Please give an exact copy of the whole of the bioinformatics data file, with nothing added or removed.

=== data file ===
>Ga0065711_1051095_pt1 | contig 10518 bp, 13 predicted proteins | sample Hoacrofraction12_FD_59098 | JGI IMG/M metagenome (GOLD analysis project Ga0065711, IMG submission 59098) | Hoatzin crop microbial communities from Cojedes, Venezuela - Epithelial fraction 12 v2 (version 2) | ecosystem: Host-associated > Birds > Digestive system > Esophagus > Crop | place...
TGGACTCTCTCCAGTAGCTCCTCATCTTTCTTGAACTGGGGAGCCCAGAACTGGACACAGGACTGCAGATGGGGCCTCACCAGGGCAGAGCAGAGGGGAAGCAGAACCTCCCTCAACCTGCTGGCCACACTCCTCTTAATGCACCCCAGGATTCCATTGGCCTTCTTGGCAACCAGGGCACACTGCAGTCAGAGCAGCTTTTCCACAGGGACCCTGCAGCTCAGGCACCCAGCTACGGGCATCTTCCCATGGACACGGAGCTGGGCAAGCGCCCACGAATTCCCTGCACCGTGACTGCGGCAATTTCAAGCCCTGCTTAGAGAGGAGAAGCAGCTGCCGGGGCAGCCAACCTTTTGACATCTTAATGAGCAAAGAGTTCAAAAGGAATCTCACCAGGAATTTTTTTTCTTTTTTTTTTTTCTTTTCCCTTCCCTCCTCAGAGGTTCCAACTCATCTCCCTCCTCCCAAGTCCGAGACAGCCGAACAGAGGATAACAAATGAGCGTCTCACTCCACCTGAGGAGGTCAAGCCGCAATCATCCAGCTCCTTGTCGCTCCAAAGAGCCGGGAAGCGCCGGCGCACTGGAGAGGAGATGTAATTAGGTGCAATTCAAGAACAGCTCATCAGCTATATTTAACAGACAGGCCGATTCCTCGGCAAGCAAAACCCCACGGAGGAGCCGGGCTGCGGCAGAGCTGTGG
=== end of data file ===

>Ga0065711_1051095_pt1 | contig 10518 bp, 13 predicted proteins | sample Hoacrofraction12_FD_59098 | JGI IMG/M metagenome (GOLD analysis project Ga0065711, IMG submission 59098) | Hoatzin crop microbial communities from Cojedes, Venezuela - Epithelial fraction 12 v2 (version 2) | ecosystem: Host-associated > Birds > Digestive system > Esophagus > Crop | place...
TGGACTCTCTCCAGTAGCTCCTCATCTTTCTTGAACTGGGGAGCCCAGAACTGGACACAGGACTGCAGATGGGGCCTCACCAGGGCAGAGCAGAGGGGAAGCAGAACCTCCCTCAACCTGCTGGCCACACTCCTCTTAATGCACCCCAGGATTCCATTGGCCTTCTTGGCAACCAGGGCACACTGCAGTCAGAGCAGCTTTTCCACAGGGACCCTGCAGCTCAGGCACCCAGCTACGGGCATCTTCCCATGGACACGGAGCTGGGCAAGCGCCCACGAATTCCCTGCACCGTGACTGCGGCAATTTCAAGCCCTGCTTAGAGAGGAGAAGCAGCTGCCGGGGCAGCCAACCTTTTGACATCTTAATGAGCAAAGAGTTCAAAAGGAATCTCACCAGGAATTTTTTTTCTTTTTTTTTTTTCTTTTCCCTTCCCTCCTCAGAGGTTCCAACTCATCTCCCTCCTCCCAAGTCCGAGACAGCCGAACAGAGGATAACAAATGAGCGTCTCACTCCACCTGAGGAGGTCAAGCCGCAATCATCCAGCTCCTTGTCGCTCCAAAGAGCCGGGAAGCGCCGGCGCACTGGAGAGGAGATGTAATTAGGTGCAATTCAAGAACAGCTCATCAGCTATATTTAACAGACAGGCCGATTCCTCGGCAAGCAAAACCCCACGGAGGAGCCGGGCTGCGGCAGAGCTGTGG